Occasionally I'll browse through Carrie's stash of un-reviewed new book releases, looking for a title that piques my interest. (There's a certain pride in discovering a good new book before she gets around to reading it!)
This particular title, Living in God's Two Kingdoms, by David VanDrunen, was put out recently by Crossway, and after I spent a few weeks reading and digesting it, Carrie suggested that I share my thoughts with y'all.
This book struck at a particularly relevant time for me, as I've been trying to pay more attention to politics and the effects of the recent elections, and at the same time trying to work out an appropriate, scripturally-based attitude for myself toward politics and that aspect of cultural involvement.
For those who are unfamiliar (as I was) with the "Two-Kingdom" theology described in the title of this book, it refers to:
- The "common kingdom" being the fallen world in which we live and operate from day to day, involving our vocation, culture, politics, music, marriage, education, children, hobbies, sports, etc.
This was formalized by God's covenant with Noah (Gen. 8-9) in which God promised to sustain the natural world, the animal kingdom, and human activities (procreation, justice, etc.)
- The "redemptive kingdom" being the spiritual, heavenly bond first established by God through his covenant with Abraham (Gen. 15-17), in which eternal salvation by faith is granted to a particular group of people. In the New Testament, this salvation is extended to Jews and Gentiles alike through Christ's atonement.
The redemptive kingdom will one day culminate in the "new heaven and new earth" described in Rev. 21; but, for now, we as Christians are called to live, as it were, with one foot in each kingdom.
In the common kingdom, we work hard at our jobs, enjoy our pastimes, take care of the physical needs of our families, submit to our rulers, etc. This aspect of our lives may not appear to be very different from the way some unbelievers conduct themselves. As Christians, should we be worried about this? Should we demand that the way we live our regular lives as Christians always appear different than our non-Christian counterparts?
VanDrunen, argues, "No." We shouldn't be using the yardstick of the common kingdom to measure the depth and maturity of our faith as Christians. (Compare this to the Catholic tradition of associating self-denial, and a host of other behaviors, with piety.) For example, a Christian plumber, other than perhaps the "ichthus" sticker on his car, will probably approach his daily tasks just as an unbelieving plumber might. And the world will hold them both to the same expectations — to deal fairly in business, and to keep the pipes from leaking.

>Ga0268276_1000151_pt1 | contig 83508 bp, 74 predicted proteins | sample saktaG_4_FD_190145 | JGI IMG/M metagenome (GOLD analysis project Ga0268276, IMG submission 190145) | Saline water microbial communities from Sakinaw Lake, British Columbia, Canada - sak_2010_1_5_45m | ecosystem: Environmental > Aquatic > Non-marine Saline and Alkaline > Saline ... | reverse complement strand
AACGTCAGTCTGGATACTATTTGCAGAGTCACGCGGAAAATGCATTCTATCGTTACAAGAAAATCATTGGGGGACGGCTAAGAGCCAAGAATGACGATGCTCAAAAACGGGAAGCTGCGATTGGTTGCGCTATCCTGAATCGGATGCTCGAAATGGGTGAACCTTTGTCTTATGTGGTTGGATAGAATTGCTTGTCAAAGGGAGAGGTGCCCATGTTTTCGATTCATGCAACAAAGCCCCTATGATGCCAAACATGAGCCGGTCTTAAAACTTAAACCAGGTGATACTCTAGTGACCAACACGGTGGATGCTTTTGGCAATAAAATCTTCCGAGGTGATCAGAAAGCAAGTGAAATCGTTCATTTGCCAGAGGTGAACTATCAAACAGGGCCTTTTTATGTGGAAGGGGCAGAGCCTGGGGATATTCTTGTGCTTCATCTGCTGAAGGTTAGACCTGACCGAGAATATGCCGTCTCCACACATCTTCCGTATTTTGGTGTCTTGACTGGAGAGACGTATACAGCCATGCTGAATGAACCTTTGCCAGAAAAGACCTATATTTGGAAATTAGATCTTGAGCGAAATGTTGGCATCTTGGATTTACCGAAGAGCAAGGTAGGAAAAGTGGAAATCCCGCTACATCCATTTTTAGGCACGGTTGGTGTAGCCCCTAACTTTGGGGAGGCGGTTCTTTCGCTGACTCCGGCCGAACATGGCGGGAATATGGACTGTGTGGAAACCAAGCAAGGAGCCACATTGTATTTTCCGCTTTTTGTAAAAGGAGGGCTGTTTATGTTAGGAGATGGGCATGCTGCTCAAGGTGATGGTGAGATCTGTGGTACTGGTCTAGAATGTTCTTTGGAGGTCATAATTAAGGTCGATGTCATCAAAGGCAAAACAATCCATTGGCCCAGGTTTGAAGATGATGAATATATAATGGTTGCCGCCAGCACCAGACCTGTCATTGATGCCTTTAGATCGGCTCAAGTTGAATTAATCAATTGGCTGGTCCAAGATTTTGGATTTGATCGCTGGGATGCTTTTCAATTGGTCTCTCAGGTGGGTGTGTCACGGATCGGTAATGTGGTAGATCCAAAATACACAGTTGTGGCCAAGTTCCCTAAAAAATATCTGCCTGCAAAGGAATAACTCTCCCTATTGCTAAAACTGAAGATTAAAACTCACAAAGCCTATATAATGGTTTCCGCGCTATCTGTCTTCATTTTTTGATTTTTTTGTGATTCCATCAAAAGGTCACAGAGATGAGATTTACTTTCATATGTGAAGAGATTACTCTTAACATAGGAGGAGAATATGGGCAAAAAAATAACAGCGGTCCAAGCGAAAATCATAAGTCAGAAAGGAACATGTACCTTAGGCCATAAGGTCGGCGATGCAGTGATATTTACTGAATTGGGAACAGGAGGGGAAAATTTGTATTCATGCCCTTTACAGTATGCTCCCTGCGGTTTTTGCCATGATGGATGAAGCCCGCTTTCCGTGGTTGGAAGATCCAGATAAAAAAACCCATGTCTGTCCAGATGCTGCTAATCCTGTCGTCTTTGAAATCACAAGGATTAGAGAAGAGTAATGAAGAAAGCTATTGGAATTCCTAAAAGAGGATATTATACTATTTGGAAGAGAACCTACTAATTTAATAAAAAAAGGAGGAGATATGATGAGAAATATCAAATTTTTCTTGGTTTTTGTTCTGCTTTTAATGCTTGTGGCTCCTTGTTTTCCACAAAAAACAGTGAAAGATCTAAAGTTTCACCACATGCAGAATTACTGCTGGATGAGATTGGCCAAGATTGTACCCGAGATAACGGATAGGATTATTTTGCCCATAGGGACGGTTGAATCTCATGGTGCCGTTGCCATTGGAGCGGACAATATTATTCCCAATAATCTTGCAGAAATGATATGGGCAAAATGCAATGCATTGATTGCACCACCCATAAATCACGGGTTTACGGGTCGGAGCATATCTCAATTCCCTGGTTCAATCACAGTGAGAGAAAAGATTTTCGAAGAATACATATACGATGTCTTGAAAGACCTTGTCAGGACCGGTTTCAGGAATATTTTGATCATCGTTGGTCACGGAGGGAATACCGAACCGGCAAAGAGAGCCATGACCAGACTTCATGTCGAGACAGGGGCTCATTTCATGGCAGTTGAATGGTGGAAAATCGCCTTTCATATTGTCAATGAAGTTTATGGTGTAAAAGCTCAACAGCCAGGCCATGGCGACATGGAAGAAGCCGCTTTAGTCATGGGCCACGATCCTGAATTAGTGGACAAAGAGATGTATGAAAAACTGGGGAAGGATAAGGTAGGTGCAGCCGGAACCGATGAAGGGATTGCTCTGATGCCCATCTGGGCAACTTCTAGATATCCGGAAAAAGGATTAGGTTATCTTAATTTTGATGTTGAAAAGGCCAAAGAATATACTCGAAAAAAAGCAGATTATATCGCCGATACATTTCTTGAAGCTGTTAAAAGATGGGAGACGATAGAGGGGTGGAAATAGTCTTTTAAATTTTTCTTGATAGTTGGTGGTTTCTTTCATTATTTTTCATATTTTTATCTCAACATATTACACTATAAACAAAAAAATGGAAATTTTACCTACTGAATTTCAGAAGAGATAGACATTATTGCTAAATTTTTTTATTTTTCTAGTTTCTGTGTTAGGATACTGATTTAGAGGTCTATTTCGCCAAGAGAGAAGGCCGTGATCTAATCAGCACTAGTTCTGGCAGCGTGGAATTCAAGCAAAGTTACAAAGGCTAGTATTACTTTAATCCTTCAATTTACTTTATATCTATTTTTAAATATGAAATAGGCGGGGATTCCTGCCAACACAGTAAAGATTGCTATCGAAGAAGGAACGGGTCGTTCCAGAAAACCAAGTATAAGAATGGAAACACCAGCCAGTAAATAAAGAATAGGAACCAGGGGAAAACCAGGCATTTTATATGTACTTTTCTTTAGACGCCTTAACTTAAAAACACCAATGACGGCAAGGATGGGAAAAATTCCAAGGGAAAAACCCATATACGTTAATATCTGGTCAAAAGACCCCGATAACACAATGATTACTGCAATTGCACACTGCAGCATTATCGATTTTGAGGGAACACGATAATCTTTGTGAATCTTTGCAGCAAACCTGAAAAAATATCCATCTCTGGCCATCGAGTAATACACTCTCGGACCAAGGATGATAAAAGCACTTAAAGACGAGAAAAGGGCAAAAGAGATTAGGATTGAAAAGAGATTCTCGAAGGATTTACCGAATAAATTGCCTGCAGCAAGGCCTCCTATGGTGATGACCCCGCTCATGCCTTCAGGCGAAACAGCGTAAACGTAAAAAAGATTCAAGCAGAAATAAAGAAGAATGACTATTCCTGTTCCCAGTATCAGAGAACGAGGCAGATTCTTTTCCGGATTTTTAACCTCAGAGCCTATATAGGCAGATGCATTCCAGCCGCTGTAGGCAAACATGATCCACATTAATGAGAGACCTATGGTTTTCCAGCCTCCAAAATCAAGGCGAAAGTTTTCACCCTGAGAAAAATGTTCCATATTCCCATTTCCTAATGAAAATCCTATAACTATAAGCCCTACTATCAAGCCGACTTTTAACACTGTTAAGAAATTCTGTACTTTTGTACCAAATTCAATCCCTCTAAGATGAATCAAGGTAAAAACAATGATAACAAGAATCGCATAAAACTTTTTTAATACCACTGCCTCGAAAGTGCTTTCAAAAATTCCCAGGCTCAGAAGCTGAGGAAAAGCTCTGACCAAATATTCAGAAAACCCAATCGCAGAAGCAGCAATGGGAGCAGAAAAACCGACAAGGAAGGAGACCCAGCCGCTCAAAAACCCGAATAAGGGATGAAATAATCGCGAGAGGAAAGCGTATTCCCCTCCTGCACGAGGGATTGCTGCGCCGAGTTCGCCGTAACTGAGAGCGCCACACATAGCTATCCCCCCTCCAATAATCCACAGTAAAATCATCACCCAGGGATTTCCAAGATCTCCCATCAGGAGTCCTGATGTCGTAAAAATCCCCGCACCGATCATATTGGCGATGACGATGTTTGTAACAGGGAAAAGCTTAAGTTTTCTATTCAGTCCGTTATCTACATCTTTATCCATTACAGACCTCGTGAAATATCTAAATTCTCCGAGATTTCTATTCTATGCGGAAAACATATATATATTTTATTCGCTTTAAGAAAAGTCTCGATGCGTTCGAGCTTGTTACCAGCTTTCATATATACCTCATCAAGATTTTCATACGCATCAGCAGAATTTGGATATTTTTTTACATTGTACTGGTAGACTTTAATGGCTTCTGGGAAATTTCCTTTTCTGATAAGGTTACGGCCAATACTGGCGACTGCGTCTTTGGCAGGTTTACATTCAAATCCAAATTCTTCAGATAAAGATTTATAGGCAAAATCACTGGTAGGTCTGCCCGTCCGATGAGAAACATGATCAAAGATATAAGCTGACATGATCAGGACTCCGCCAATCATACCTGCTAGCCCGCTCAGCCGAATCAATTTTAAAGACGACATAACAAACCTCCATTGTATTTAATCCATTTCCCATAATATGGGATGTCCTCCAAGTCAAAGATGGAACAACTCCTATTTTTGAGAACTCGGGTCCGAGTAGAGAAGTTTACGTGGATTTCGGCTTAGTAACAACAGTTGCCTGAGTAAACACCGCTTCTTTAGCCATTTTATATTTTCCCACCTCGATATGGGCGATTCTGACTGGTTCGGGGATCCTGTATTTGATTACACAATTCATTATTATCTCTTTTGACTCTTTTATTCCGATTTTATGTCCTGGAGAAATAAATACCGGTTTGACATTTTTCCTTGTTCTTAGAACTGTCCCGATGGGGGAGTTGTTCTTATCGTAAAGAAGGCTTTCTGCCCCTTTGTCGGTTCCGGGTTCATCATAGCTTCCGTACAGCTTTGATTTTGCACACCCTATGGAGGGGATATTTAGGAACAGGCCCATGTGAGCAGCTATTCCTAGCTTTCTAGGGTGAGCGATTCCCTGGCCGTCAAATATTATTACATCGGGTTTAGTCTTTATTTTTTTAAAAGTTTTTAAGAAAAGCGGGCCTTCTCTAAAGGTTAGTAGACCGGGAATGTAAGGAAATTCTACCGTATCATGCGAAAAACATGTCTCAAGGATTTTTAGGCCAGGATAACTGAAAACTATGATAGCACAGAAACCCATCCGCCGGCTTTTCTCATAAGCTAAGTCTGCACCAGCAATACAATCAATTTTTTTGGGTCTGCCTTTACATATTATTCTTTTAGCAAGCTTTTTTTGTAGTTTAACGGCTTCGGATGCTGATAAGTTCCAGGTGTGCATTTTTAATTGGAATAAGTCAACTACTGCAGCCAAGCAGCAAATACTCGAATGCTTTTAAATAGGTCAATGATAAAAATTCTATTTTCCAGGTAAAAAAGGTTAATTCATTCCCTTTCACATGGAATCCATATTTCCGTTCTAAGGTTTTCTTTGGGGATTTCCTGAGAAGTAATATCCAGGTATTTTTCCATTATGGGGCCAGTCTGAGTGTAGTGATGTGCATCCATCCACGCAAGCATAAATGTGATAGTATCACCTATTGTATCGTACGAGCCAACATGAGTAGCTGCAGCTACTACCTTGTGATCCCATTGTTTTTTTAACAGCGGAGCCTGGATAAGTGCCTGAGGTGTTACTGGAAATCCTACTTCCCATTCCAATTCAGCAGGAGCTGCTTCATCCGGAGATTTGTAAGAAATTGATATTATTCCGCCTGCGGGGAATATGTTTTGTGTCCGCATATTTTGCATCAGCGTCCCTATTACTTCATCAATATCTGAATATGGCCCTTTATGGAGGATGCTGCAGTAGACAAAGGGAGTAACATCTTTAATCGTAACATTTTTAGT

But, when it comes to the redemptive kingdom, everything changes. God has given Christians and the church a unique set of responsibilities and privileges! Many passages of scripture are written and intended specifically for God's chosen people. (For example, rather than the Ten Commandments or the Sermon on the Mount being set forth as a general moral law for all mankind, they represent the ways God expected His people to be "set apart" from the rest of the world in their behavior and conduct.)
As another example, VanDrunen points out how verses like Jer. 29:11 are often incorrectly applied to the common kingdom, and are used by Christians as a general encouragement toward better health, finances, relationships, etc.: "For I know the plans I have for you, declares the LORD, plans for welfare and not for evil, to give you a future and a hope." When actually, in the original context, this verse specifically represents a promise by God for the salvation of the His people. (Which truly should be of far greater importance to us!)
VanDrunen walks through many scriptures, viewing them through this "two-kingdom" lens to bring a sense of context that is refreshingly clear in describing how we, as Christians, should relate to God, to each other, and to the world around us. I've already noticed how this has shaped my thinking in every-day situations, and it has definitely changed the way that I read and understand God's word.
This book will definitely force you to think. (Not always a bad thing!) It definitely does require some attention to fully read and absorb (at least, it did for me, but I was not very familiar with many of these subjects.) However, it's written in an approachable style that is rarely dry or academic, and, weighing in at about 200 pages long, its length is manageable. I, for one, am glad to have read it.